A Minnesota sublease agreement is a legal agreement between the existing tenant of a property (or “sublessor”) and someone who wants to rent part or all of that property (the “subtenant”). If you’re a Minnesota renter who wants to earn some extra income by bringing in a roommate—or are looking for someone to take over the rest of your lease because of a deployment or relocation—subletting may be a great option for you.
In a Minnesota sublease, the subtenant is responsible for following the terms and conditions contained in both the sublease and the original lease. However, the original tenant remains responsible for making sure the landlord gets their rent money even if the subtenant fails to pay their share, and any breaches of the original lease agreement also fall to the tenant as well.
Free Template Download
Download this blank and fillable Minnesota sublease agreement form into MS Word (.docx) or Adobe PDF. To save time and ensure everything is filled out correctly, we recommend using our free Minnesota sublease agreement builder or reading our steps on how to write a Minnesota sublease agreement below.
How to Write a Minnesota Sublease Agreement
To be legally valid and binding, a Minnesota sublease agreement should contain the following information:
- The rental property address and property type — Most often, a house, apartment, condominium, townhouse, or cabin.
- The names of the current tenant(s) and the proposed subtenant(s) — Because the landlord may want to perform a background or credit check on the proposed subtenant/s, a full legal name is required.
- The name of the landlord and a copy of the original lease — The subtenant is legally bound by all terms and provisions of the original lease, so the sublease agreement requires them to sign or initial acknowledgement that they’ve received and reviewed a copy of this lease.
- The address where rent and legal notices should be sent to the original tenant — If the sublet only involves part of the rental property, this address is probably the same as the rental property. If the whole property is being rented out, the correct mailing address is likely the original tenant’s new address, a PO box, or a work address.
- Any additional restrictions on the property that aren’t outlined in the original lease — If you’d like to keep your bedroom private or don’t want to give up your reserved parking spot, the sublease agreement should clearly state this. This protects both the subtenant and the sublessor, and creates a clear understanding of what both parties can expect with the sublease. Also include any other information you deem important, such as the subtenant’s access to certain community facilities (like a pool or sports club), whether pets are restricted or require an extra pet deposit, and whether smoking is banned inside the rental property.
- The start and end dates of the sublease term – In many cases, the sublease will have a fixed start and end date. In others, it may be a week-to-week or month-to-month arrangement that can be terminated, with little notice, on either side. If the agreement is week-to-week or month-to-month, be sure to highlight the end date of the original lease, so the subtenant knows their week-to-week or month-to-month tenancy must end by then.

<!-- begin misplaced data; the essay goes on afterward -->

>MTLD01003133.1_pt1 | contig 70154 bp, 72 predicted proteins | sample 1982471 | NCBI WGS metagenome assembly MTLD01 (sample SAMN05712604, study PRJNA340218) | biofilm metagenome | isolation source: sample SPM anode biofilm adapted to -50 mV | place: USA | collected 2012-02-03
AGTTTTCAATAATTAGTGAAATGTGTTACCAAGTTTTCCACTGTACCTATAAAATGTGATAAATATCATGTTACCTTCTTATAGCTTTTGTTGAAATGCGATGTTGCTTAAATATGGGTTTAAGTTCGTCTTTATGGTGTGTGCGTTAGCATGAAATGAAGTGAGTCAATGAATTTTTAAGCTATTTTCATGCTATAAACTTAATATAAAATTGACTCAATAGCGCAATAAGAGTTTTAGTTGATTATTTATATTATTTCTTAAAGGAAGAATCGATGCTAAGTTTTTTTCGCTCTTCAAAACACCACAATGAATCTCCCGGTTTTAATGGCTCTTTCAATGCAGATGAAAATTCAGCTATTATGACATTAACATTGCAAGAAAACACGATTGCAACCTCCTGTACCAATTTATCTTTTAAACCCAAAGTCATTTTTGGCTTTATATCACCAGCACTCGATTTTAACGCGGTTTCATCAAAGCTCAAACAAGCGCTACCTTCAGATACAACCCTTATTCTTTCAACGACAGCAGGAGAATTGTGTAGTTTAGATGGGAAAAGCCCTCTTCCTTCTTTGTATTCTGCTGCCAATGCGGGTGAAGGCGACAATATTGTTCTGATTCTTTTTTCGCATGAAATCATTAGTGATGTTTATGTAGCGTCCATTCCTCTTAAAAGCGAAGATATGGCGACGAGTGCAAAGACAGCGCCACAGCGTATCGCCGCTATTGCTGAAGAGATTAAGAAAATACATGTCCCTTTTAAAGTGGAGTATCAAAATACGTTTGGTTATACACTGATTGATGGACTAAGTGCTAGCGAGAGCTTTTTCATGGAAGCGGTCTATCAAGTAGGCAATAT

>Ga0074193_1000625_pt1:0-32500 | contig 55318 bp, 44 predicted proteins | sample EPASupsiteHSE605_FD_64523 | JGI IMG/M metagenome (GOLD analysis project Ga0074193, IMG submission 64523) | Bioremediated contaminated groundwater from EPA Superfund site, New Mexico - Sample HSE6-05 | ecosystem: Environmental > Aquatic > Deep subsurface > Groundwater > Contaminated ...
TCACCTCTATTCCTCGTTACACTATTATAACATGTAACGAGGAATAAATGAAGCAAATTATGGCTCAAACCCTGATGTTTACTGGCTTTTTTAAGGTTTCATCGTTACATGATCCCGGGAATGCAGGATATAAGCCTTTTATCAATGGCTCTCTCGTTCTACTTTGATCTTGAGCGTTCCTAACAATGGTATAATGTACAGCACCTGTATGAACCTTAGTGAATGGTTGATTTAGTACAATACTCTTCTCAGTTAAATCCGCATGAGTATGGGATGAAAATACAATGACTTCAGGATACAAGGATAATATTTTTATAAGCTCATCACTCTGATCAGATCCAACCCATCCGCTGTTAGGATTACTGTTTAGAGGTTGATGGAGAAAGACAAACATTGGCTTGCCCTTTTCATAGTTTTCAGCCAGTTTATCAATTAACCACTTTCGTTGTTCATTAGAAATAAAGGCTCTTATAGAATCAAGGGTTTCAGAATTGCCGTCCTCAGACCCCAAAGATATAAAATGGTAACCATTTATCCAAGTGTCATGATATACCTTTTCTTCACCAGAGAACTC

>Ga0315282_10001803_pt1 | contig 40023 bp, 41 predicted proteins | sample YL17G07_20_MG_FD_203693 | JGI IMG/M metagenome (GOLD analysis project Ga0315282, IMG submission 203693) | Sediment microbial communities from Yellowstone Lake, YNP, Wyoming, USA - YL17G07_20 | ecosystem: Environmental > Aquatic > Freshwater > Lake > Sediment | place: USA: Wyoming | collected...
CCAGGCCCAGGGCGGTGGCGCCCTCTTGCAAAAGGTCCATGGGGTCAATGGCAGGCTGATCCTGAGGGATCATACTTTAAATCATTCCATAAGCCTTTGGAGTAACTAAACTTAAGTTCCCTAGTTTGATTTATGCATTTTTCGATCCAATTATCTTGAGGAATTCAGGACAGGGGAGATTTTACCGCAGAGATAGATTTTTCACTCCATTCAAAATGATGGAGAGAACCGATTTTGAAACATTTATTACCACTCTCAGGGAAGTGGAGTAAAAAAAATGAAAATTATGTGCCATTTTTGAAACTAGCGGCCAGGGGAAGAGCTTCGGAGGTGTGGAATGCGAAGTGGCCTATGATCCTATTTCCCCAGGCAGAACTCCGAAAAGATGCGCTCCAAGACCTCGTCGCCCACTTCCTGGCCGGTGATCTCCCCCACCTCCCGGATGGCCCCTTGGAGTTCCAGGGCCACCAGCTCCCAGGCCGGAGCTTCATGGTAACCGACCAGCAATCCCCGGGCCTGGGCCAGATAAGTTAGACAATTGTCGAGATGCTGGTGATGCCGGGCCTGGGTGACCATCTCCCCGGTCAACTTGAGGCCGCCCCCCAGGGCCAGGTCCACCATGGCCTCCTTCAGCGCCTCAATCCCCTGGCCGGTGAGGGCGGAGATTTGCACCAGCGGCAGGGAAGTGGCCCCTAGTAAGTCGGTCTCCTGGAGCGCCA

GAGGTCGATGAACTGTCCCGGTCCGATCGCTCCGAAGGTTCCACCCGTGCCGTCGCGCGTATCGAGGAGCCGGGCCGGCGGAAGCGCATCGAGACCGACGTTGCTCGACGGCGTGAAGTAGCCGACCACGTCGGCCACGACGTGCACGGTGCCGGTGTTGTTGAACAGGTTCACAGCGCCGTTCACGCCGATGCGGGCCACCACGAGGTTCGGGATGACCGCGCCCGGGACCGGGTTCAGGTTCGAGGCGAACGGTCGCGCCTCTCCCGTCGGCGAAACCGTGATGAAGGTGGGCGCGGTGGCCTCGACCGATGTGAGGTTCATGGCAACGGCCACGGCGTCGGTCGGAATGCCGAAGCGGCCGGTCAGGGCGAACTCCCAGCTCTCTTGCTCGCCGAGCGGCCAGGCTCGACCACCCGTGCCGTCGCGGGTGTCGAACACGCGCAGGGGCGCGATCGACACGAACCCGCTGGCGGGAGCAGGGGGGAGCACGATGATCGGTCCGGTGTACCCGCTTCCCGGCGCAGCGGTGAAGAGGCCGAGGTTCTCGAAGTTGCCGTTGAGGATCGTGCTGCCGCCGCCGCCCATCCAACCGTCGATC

- The rent amount, due date, and any late fees or penalties – List utility costs if these will be split.
Minnesota Sublease Laws
You should check your original lease agreement to see if you’re allowed to sublet your apartment. It’s recommended that a tenant receive written permission from their landlord before subletting in Minnesota. Once you’ve filled out a Minnesota sublease agreement, you will be responsible for your subtenant and liable for any violations of the original lease.
A sublessor must honor the terms of the sublease agreement (as well as the original lease) and follow all Minnesota laws regarding the eviction process, security deposits, and all other landlord-tenant matters.
Minnesota Landlord-Tenant Laws: Chapter 504B of the Minnesota Statutes
In Minnesota, a sublessor must:
- Give a subtenant fourteen days (14) written notice to pay rent or leave for at-will agreements, or immediately when there’s no written sublease
- Return the security deposit within twenty-one days (21) of the end of the sublease
- Provide thirty days (30) written notice of your intent to not renew the sublease and/or original lease
Minnesota Sublease FAQs
Is subletting allowed in Minnesota?
Yes, subletting is legal and permitted as long as the original lease agreement doesn’t prohibit it and the landlord provides written permission to sublet.
Can a tenant sublet without permission?
Under the Minnesota Landlord and Tenant Rights Act, all tenants must obtain written approval from their landlord before they can sublet a rental property. In addition, if the lease explicitly prohibits subletting, this is a final decision that can’t usually be appealed or renegotiated.
How should a tenant seek their landlord’s approval to sublet?
A tenant should mail a letter by certified mail that sets out the above information and asks for written permission to proceed with the sublease. This request for permission must also include an explanation for why you’d like to sublease and, if applicable, written permission or consent from all other tenants listed on the original lease.
What happens if the landlord denies the tenant’s request to sublet?
Although a tenant must seek landlord approval to sublet, this approval can’t be withheld on an unreasonable basis. A few “reasonable” reasons to reject a proposed subtenant are if the subtenant:
- has a prior history of eviction or foreclosure;
- is seeking to rent a property near a school, church, or daycare and is on the sex offender registry
- has no proof of income and cannot show they have the assets to make rent payments.
In most other cases, the landlord must approve the tenant’s request to sublet.